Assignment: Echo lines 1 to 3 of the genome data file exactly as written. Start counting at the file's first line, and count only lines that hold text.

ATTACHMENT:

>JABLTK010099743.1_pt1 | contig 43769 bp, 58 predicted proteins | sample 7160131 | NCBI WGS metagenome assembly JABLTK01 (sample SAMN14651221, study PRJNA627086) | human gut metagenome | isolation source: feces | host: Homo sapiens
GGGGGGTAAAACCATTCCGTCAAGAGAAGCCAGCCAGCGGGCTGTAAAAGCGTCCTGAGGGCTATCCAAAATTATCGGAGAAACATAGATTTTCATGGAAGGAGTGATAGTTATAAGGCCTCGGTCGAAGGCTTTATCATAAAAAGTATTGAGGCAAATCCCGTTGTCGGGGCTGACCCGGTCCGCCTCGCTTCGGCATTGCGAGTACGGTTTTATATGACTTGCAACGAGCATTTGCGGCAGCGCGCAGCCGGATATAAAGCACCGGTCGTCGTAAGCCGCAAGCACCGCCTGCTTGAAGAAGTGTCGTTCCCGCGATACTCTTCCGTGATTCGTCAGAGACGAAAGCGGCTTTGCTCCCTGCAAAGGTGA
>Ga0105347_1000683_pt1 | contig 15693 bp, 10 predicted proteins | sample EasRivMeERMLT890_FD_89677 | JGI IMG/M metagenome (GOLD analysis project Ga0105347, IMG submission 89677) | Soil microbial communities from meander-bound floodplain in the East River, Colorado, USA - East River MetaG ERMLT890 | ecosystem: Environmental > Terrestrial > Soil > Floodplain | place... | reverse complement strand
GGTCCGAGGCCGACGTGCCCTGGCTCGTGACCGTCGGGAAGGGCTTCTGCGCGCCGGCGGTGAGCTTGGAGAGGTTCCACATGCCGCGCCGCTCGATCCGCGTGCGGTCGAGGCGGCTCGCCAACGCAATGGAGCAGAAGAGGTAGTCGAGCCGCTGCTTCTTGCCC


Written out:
>JABLTK010099743.1_pt1 | contig 43769 bp, 58 predicted proteins | sample 7160131 | NCBI WGS metagenome assembly JABLTK01 (sample SAMN14651221, study PRJNA627086) | human gut metagenome | isolation source: feces | host: Homo sapiens
GGGGGGTAAAACCATTCCGTCAAGAGAAGCCAGCCAGCGGGCTGTAAAAGCGTCCTGAGGGCTATCCAAAATTATCGGAGAAACATAGATTTTCATGGAAGGAGTGATAGTTATAAGGCCTCGGTCGAAGGCTTTATCATAAAAAGTATTGAGGCAAATCCCGTTGTCGGGGCTGACCCGGTCCGCCTCGCTTCGGCATTGCGAGTACGGTTTTATATGACTTGCAACGAGCATTTGCGGCAGCGCGCAGCCGGATATAAAGCACCGGTCGTCGTAAGCCGCAAGCACCGCCTGCTTGAAGAAGTGTCGTTCCCGCGATACTCTTCCGTGATTCGTCAGAGACGAAAGCGGCTTTGCTCCCTGCAAAGGTGA
>Ga0105347_1000683_pt1 | contig 15693 bp, 10 predicted proteins | sample EasRivMeERMLT890_FD_89677 | JGI IMG/M metagenome (GOLD analysis project Ga0105347, IMG submission 89677) | Soil microbial communities from meander-bound floodplain in the East River, Colorado, USA - East River MetaG ERMLT890 | ecosystem: Environmental > Terrestrial > Soil > Floodplain | place... | reverse complement strand